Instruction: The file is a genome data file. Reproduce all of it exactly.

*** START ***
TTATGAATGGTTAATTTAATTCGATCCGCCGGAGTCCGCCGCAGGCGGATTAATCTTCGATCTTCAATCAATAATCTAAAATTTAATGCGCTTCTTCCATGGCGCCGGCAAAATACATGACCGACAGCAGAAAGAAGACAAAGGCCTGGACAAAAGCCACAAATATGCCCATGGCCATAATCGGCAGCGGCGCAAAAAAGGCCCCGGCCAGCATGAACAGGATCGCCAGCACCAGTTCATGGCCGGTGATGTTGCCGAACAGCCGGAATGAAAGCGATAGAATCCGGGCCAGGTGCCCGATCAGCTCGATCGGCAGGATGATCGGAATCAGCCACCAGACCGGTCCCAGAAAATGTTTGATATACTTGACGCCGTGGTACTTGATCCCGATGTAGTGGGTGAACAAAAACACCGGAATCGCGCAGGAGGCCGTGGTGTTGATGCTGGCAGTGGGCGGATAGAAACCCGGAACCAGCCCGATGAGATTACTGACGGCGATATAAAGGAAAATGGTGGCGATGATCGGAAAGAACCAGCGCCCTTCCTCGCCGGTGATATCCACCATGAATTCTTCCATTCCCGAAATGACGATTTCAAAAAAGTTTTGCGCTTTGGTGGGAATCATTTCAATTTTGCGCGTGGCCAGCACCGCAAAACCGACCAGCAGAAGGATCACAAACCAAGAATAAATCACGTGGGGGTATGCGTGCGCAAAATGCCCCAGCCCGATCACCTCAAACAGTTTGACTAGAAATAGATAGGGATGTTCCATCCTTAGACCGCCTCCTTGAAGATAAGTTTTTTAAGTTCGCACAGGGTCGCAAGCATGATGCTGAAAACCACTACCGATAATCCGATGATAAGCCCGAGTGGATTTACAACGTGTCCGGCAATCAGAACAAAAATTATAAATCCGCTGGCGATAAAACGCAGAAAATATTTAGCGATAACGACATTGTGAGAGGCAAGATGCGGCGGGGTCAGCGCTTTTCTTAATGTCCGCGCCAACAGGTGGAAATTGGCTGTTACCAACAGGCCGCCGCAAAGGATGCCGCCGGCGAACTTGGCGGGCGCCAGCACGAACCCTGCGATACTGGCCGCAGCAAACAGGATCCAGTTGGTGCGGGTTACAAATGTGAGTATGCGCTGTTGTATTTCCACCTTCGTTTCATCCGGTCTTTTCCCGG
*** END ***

TTATGAATGGTTAATTTAATTCGATCCGCCGGAGTCCGCCGCAGGCGGATTAATCTTCGATCTTCAATCAATAATCTAAAATTTAATGCGCTTCTTCCATGGCGCCGGCAAAATACATGACCGACAGCAGAAAGAAGACAAAGGCCTGGACAAAAGCCACAAATATGCCCATGGCCATAATCGGCAGCGGCGCAAAAAAGGCCCCGGCCAGCATGAACAGGATCGCCAGCACCAGTTCATGGCCGGTGATGTTGCCGAACAGCCGGAATGAAAGCGATAGAATCCGGGCCAGGTGCCCGATCAGCTCGATCGGCAGGATGATCGGAATCAGCCACCAGACCGGTCCCAGAAAATGTTTGATATACTTGACGCCGTGGTACTTGATCCCGATGTAGTGGGTGAACAAAAACACCGGAATCGCGCAGGAGGCCGTGGTGTTGATGCTGGCAGTGGGCGGATAGAAACCCGGAACCAGCCCGATGAGATTACTGACGGCGATATAAAGGAAAATGGTGGCGATGATCGGAAAGAACCAGCGCCCTTCCTCGCCGGTGATATCCACCATGAATTCTTCCATTCCCGAAATGACGATTTCAAAAAAGTTTTGCGCTTTGGTGGGAATCATTTCAATTTTGCGCGTGGCCAGCACCGCAAAACCGACCAGCAGAAGGATCACAAACCAAGAATAAATCACGTGGGGGTATGCGTGCGCAAAATGCCCCAGCCCGATCACCTCAAACAGTTTGACTAGAAATAGATAGGGATGTTCCATCCTTAGACCGCCTCCTTGAAGATAAGTTTTTTAAGTTCGCACAGGGTCGCAAGCATGATGCTGAAAACCACTACCGATAATCCGATGATAAGCCCGAGTGGATTTACAACGTGTCCGGCAATCAGAACAAAAATTATAAATCCGCTGGCGATAAAACGCAGAAAATATTTAGCGATAACGACATTGTGAGAGGCAAGATGCGGCGGGGTCAGCGCTTTTCTTAATGTCCGCGCCAACAGGTGGAAATTGGCTGTTACCAACAGGCCGCCGCAAAGGATGCCGCCGGCGAACTTGGCGGGCGCCAGCACGAACCCTGCGATACTGGCCGCAGCAAACAGGATCCAGTTGGTGCGGGTTACAAATGTGAGTATGCGCTGTTGTATTTCCACCTTCGTTTCATCCGGTCTTTTCCCGG